The woes of
the recorded music industry have been well documented. Sales of CDs
thus far this year are down 20% compared to last year. Revenues from
digital continue to grow but not enough to prevent further downsizing.
All of which is why the labels are turning over every rock looking for
additional revenue streams such as licensing their music video
catalogues, to getting into the advertising business to creating all
sorts of derivative products around an artist and a release. This is
the backdrop against which we are hearing rumblings about the labels
trying to get a performance right from radio so that they’d be paid
royalties from the use of their music on terrestrial radio, just as the
music publishers, songwriters and composers receive a royalty
(typically collected by a society such as ASCAP, BMI and SESAC).
Incidentally, business is booming for these societies from their
burgeoning licensing revenue
– as I’ve written in the past, more
people are consuming music than ever before, and that represents
licensing opportunities for copyright holders.
First some background: Satellite radio pays about 7% of its revenues to the labels and artists, while internet radio
webcasters pays anywhere from 12% to many times this rate
depending on how you’re counting. What does terrestrial radio pay?
Zip. Nada. Through a historical accident, terrestrial radio has paid
royalties to songwriters and publishers, but not the labels and
performing artists. The LA Times has a
good rundown of this, and mentions how it may
be easier this time around given the troubles of the record industry and the
fact that satellite and internet radio have to pay such royalties (as
does most of the rest of the world’s terrestrial radio stations). The labels have tried to claim this performance
right in the past but have found themselves outmatched politically by the powerful
broadcasters. Chris Castle has the money quote from the LAT article: "The old saying is the reason broadcasters don’t pay a performance
royalty is there’s a radio station in every congressional district and
a record company in three".
There will be rhetoric from both sides with the record companies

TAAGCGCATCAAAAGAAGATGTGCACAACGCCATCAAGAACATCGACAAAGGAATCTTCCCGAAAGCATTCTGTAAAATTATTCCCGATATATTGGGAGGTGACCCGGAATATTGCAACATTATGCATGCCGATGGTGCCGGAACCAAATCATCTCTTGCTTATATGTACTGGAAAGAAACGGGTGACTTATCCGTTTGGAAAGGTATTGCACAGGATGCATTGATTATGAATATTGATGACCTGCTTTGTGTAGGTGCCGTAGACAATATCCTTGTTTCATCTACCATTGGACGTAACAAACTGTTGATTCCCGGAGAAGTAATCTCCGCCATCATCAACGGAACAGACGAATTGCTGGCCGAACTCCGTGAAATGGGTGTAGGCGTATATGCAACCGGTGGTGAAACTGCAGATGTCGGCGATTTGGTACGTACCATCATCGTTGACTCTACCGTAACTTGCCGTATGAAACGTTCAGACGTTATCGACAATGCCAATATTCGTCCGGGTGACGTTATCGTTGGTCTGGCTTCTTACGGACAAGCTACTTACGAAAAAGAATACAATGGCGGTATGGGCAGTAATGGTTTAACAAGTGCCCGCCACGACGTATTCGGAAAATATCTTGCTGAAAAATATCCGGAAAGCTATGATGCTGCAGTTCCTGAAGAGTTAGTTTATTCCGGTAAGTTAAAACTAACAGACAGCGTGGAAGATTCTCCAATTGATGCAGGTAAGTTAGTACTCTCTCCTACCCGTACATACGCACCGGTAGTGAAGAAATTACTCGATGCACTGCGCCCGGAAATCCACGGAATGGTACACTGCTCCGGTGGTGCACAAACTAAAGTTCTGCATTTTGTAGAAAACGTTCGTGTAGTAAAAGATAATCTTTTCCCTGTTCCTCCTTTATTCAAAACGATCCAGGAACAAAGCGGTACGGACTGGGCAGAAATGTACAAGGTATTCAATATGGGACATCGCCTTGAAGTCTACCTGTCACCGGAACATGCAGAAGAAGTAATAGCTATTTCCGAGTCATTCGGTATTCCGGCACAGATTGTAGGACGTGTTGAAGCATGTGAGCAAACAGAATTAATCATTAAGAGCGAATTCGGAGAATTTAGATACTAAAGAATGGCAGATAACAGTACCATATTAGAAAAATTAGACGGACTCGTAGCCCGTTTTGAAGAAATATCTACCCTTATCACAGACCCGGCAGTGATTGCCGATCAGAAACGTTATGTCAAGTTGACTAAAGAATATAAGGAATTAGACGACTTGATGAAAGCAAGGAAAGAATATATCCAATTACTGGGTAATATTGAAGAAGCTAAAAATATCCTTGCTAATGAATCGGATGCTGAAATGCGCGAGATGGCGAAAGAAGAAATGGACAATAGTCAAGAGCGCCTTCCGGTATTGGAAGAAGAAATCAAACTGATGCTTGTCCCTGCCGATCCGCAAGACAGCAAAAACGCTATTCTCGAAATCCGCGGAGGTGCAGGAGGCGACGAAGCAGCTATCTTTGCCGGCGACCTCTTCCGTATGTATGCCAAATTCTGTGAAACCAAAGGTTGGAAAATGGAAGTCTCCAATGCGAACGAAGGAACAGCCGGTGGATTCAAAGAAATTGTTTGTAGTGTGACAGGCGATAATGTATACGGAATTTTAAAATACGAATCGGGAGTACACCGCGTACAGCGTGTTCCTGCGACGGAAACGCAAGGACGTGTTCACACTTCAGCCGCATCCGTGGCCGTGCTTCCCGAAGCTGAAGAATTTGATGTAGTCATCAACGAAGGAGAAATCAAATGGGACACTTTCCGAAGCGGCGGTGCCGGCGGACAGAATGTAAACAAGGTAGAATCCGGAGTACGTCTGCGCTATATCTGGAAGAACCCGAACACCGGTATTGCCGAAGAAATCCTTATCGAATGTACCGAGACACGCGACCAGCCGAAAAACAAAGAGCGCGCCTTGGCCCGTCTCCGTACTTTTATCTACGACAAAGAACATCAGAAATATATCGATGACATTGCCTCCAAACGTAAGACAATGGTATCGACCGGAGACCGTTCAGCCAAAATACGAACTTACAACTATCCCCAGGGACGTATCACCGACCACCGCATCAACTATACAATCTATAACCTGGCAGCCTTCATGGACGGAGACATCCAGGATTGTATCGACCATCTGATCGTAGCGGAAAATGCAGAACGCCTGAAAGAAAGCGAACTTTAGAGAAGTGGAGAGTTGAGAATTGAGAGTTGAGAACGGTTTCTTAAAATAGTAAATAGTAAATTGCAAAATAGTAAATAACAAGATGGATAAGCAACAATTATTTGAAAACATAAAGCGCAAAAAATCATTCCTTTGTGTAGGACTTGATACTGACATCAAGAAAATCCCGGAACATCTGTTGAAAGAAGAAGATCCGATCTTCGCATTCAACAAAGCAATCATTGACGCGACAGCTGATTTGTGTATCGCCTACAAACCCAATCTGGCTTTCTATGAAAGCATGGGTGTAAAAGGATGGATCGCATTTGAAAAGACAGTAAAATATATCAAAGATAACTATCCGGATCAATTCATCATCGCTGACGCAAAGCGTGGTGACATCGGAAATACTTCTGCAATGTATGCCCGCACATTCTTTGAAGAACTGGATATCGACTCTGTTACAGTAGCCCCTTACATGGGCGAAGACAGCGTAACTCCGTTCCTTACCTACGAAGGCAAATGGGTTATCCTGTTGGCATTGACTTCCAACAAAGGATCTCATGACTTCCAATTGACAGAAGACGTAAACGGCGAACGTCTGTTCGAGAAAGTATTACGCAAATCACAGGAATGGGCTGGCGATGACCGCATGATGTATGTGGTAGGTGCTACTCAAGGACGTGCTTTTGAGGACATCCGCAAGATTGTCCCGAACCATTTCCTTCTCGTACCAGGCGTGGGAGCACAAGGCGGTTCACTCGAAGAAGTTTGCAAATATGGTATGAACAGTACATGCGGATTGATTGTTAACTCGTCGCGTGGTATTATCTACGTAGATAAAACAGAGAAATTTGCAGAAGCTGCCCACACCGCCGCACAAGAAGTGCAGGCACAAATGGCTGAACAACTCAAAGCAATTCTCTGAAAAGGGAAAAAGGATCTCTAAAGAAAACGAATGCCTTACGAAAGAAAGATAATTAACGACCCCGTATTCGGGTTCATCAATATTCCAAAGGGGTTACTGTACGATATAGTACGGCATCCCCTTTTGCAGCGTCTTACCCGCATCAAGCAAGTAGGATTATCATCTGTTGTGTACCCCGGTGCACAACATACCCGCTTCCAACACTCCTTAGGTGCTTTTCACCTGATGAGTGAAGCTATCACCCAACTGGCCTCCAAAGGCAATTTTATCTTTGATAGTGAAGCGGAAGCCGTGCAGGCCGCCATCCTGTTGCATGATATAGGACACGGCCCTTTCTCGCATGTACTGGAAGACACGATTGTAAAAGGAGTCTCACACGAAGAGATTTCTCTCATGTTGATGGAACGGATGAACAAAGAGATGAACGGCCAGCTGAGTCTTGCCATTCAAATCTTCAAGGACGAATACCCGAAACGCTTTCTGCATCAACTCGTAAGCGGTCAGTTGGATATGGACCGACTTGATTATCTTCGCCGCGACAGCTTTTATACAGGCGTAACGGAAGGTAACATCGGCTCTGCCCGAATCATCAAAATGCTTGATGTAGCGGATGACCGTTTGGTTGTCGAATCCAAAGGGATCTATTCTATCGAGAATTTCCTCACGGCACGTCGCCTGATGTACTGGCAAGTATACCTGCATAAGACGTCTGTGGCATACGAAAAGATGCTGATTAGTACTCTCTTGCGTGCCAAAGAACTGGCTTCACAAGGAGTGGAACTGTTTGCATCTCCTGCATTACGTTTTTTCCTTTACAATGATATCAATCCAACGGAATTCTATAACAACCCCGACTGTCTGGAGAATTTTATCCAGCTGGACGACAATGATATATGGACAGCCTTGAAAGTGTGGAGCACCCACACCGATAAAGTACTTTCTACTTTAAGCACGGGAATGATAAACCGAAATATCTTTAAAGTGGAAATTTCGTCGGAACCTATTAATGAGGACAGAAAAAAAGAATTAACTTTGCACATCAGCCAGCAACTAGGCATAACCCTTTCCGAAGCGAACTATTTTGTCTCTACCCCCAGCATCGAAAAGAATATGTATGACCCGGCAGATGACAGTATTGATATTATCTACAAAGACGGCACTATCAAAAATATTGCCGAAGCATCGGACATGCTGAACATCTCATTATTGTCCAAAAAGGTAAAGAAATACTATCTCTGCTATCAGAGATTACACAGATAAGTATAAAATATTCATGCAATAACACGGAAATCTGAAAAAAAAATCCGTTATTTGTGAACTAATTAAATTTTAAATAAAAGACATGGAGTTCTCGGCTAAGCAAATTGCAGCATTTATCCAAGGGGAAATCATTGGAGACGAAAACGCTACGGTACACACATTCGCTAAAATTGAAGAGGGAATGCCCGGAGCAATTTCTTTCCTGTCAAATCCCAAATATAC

trotting out starving artists to make their case while the broadcasters
try to brand this as an extra "performance tax", which they know will be anathema
to many in Congress, and noting how they provide a promotional medium
for the labels (so much so that they’ve been paid extra for this in the
form of payola but you won’t hear them say this too loudly!).
This makes no sense to me.
Call me an apologist for the
labels but if you take my product and build a business out of it, I
should be able to get paid for it or choose to let you use my product
for free in exchange for the promotion I’d get. But that should be my
choice. The government shouldn’t determine my business model by not
letting me charge you for its use. What should really happen is for
the government to be neutral on this and let the industries determine
the price of playing music on terrestrial radio in the free market
(with the government’s consent so as not to breach anti-trust
regulation, and some ground rules like it being a blanket license so
you don’t get bogged down over the price of playing one song vs
another). It may be that the labels get a windfall from this, or that
they decide that the price is ‘zero’ or even that the broadcasters
actually demand a per-play royalty going the other way, in which the
labels would have to pay for every time a radio station plays one of
their songs. It would be a wonderful thing to let the market decide
the price of playing music over the air. Now that’s a negotiation I
would tune in for…